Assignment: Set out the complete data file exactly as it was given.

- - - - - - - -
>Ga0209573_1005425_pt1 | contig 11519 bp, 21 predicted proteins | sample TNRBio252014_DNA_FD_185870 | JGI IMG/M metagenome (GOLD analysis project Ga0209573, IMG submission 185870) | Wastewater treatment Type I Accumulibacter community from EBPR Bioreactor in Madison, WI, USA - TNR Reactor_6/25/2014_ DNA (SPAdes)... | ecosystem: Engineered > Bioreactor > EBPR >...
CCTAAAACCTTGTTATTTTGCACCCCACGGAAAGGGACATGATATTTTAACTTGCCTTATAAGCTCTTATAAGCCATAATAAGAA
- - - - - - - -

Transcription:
>Ga0209573_1005425_pt1 | contig 11519 bp, 21 predicted proteins | sample TNRBio252014_DNA_FD_185870 | JGI IMG/M metagenome (GOLD analysis project Ga0209573, IMG submission 185870) | Wastewater treatment Type I Accumulibacter community from EBPR Bioreactor in Madison, WI, USA - TNR Reactor_6/25/2014_ DNA (SPAdes)... | ecosystem: Engineered > Bioreactor > EBPR >...
CCTAAAACCTTGTTATTTTGCACCCCACGGAAAGGGACATGATATTTTAACTTGCCTTATAAGCTCTTATAAGCCATAATAAGAA